If you have a toddler in the house, make him hold his slice on a plate while you snap a few pictures for your blog. It builds character!

dinner tonight: pork shoulder roast, braised red cabbage, roasted red potatoes

Thursday, December 11, 2008

A Boy and his Hat

Originally uploaded by 3Birds
I didn't like the middle bit of my first attempt (see previous entry) well enough to bother with reknitting the crown and the ribbing, so I started again. The beauty of the knitted hat (for me) is that I can finish one in about the time it takes to watch 2-3 episodes of House. The bottom band is adapted from a chart in Alice Starmore's Fair Isle book. I'd already knit the first 4 rounds when I brought my knitting with me in the car. I'd left the chart at home, so I improvised the remaining rounds. the rest of the patterning is improvised. Ever since I knit him his first hat, a rusty orange watch-cap with a sad little pompon, Robin has worn his hats indoors and out all winter long. Not every day or anything like that, but frequently enough that I notice when he doesn't have it on, and worry that he's lost it.

We've been spending a lot of time cooking and baking these past two weeks. None of my food pictures have turned out well enough to post, so you'll have to imagine the simple beauty of a creamy white blancmange with nubbly bits of almond and a raspberry swirl. Our jam thumbprints were also a success, so much so that they are my new favorite cookie (replacing molasses spice cookies and not including snickerdoodles which are in a class by themselves.) Finally, I have a new method for preparing a whole chicken, thanks to Cooks Illustrated. Instead of roasting the bird, I seared it on both sides along with some aromatics, then cooked it in a covered pot in a low oven until it was done. The suculunt meat and rich jus more than compensated for the lack of crispy, crackling skin. No doughnuts or cream puffs yet; these require more time and concentration than I've had lately. Soon!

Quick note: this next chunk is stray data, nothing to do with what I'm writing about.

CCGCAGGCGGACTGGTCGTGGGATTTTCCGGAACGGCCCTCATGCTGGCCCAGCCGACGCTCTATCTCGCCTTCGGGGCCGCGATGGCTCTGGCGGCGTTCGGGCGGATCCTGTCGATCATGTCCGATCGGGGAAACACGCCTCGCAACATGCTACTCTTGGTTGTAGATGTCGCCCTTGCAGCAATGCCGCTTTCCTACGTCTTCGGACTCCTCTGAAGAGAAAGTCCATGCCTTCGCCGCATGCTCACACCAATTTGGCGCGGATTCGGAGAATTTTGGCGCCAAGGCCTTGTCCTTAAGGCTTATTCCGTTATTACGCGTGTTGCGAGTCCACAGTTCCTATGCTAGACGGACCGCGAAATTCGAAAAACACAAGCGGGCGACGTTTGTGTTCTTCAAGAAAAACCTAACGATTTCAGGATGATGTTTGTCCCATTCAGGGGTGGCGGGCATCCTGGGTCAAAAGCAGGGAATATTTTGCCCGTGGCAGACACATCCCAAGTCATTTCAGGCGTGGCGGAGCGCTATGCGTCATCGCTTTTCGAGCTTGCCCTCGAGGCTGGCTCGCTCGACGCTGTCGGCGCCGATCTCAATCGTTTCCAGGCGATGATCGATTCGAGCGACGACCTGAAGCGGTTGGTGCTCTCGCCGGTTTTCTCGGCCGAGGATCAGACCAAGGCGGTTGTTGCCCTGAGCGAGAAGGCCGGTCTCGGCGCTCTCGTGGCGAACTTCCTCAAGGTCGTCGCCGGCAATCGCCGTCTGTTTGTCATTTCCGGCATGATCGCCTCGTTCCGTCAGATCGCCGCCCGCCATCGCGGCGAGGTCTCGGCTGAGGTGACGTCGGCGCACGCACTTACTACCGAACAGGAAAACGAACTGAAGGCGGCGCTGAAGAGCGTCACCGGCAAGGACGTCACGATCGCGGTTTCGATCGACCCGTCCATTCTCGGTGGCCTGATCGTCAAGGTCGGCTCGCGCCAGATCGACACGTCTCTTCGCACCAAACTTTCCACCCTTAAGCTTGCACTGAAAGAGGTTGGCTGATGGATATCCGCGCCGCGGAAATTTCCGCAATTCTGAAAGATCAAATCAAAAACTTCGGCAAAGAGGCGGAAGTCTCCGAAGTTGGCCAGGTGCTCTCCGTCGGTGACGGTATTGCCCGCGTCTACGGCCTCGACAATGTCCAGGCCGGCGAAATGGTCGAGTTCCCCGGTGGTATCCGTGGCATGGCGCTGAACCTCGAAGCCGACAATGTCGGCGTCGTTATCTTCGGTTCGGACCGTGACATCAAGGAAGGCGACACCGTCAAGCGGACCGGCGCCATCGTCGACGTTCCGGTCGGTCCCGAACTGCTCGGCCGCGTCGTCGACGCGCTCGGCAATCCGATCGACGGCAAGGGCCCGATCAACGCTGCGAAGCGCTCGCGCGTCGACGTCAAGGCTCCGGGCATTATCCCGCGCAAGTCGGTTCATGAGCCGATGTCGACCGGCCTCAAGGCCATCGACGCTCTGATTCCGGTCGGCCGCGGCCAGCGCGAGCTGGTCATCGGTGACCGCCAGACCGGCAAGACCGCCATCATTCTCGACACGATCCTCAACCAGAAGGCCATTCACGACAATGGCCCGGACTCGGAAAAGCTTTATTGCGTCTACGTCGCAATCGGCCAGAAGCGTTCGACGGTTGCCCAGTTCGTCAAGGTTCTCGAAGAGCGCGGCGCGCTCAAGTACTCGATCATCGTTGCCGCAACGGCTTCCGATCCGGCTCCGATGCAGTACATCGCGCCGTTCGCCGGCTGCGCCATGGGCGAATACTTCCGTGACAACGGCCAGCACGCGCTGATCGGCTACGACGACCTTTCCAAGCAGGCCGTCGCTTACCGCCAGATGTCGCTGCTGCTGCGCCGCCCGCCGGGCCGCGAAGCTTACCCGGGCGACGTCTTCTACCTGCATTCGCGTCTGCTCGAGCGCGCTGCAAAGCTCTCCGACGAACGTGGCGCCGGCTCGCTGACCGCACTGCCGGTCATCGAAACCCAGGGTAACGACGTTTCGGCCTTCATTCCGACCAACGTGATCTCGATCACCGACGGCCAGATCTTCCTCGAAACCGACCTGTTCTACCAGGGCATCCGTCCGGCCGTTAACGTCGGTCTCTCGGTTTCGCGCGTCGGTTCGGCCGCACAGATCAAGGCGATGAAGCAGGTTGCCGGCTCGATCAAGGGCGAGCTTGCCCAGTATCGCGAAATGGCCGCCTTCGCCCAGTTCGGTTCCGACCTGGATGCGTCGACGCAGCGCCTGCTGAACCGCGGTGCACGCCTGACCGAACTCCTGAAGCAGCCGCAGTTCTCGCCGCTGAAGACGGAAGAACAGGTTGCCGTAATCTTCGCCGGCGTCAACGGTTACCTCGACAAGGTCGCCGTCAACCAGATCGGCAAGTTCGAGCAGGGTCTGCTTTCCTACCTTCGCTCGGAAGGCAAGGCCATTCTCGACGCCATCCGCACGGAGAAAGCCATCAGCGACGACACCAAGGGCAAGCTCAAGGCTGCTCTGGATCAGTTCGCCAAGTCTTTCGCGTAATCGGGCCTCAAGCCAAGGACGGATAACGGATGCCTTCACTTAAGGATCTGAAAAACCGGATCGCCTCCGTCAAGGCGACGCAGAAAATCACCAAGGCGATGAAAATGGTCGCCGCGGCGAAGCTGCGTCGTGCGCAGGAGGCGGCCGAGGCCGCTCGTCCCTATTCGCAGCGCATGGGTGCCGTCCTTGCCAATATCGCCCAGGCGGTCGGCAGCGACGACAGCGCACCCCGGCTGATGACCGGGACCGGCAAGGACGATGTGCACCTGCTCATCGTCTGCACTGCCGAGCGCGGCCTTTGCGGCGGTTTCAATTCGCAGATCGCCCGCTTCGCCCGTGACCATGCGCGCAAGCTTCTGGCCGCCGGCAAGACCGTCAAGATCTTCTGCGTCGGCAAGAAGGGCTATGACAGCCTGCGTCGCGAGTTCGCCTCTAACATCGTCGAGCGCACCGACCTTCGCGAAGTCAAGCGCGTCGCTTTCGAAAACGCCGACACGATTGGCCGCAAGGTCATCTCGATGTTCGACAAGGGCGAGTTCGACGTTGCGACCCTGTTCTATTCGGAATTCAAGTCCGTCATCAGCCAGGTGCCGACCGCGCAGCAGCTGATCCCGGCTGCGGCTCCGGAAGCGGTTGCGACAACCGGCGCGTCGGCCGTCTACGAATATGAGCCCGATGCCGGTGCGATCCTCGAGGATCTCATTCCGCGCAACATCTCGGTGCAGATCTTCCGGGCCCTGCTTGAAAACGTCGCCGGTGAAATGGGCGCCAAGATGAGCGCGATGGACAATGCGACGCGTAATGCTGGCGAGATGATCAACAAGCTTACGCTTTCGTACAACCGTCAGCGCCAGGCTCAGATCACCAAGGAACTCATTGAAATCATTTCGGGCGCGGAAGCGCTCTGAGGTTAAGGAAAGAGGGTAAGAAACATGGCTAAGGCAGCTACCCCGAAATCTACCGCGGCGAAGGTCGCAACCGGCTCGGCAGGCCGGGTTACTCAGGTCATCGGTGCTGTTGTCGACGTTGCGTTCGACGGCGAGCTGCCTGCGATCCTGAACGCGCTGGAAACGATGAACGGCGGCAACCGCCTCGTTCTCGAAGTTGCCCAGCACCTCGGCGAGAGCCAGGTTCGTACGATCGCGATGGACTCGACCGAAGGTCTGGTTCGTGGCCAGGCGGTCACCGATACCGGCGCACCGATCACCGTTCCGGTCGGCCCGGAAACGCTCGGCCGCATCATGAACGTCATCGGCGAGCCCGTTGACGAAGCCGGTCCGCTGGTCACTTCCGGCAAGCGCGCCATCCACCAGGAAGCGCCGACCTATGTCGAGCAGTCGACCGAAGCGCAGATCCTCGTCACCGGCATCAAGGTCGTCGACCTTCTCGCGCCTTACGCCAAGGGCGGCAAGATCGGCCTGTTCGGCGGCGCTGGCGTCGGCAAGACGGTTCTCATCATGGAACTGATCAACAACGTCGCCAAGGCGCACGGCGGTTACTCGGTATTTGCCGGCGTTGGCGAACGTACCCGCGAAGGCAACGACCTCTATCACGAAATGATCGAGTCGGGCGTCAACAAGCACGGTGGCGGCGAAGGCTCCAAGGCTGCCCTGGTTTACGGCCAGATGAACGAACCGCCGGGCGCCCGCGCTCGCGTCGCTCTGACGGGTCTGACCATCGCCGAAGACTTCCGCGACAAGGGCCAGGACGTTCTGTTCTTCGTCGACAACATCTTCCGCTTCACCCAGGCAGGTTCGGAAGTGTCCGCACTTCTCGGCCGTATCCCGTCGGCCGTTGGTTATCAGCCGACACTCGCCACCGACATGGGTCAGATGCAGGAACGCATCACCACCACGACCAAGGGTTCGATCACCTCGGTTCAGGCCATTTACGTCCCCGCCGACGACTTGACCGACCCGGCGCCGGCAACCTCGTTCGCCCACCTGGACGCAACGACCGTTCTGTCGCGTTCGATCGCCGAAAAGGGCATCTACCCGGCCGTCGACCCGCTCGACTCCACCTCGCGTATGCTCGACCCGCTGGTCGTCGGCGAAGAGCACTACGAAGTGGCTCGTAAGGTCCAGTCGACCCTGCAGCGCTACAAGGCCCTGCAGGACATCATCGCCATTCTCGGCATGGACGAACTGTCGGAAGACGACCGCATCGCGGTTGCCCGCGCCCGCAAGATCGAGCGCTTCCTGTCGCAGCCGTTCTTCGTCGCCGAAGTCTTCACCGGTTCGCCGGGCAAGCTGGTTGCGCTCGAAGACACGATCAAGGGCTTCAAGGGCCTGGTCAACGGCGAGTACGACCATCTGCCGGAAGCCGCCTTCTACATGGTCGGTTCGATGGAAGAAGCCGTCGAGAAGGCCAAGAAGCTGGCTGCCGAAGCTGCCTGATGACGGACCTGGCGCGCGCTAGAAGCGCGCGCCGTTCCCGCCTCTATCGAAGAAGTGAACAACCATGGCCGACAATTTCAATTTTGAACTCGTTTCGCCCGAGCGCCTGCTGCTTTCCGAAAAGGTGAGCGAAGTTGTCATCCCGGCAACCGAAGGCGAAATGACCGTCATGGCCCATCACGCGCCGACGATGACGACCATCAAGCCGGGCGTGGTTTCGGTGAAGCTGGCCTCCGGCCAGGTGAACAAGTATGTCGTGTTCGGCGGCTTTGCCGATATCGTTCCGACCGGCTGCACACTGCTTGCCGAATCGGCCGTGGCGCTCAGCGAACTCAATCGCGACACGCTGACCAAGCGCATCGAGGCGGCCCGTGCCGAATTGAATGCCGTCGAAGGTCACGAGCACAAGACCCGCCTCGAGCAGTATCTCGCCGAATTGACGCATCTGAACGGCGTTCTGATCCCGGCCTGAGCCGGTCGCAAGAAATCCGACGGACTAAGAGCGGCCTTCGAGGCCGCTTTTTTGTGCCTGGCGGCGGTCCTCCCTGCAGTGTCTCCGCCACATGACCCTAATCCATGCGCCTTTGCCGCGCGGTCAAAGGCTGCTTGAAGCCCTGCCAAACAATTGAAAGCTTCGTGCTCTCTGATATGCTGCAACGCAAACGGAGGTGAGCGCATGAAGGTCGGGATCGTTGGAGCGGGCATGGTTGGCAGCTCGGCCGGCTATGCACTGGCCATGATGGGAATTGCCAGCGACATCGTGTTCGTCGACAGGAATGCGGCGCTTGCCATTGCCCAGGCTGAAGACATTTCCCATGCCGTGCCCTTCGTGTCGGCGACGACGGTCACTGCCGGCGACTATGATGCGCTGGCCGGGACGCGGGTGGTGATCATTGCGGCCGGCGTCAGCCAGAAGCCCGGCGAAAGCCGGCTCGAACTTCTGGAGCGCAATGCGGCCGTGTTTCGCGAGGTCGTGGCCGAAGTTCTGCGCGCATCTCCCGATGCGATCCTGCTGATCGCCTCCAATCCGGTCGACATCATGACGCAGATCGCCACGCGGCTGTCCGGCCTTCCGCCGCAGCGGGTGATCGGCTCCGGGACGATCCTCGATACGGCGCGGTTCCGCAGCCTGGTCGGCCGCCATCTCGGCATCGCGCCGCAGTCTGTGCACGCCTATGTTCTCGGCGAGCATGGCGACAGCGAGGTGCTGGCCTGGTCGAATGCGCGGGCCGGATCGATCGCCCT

Finally, if you're ever feeling gloomy because the kids are sick, it's raining, the house is drafty, the economy sucks, or any other reason, and you can't manage cookies or cake, try sauteeing some onion in butter. Then add garlic and ginger and curry spices. Dump in some butternut or acorn squash, peeled and cut into chunks, or even some canned pumpkin along with some water, broth, or coconut milk. Simmer until the squash is tender or, if you used pumpkin, until the flavors have had time to make friends one with another. Your house will smell heavenly and you will feel better. Probably better enough to make a lovely pilaf and perhaps even some quick bread!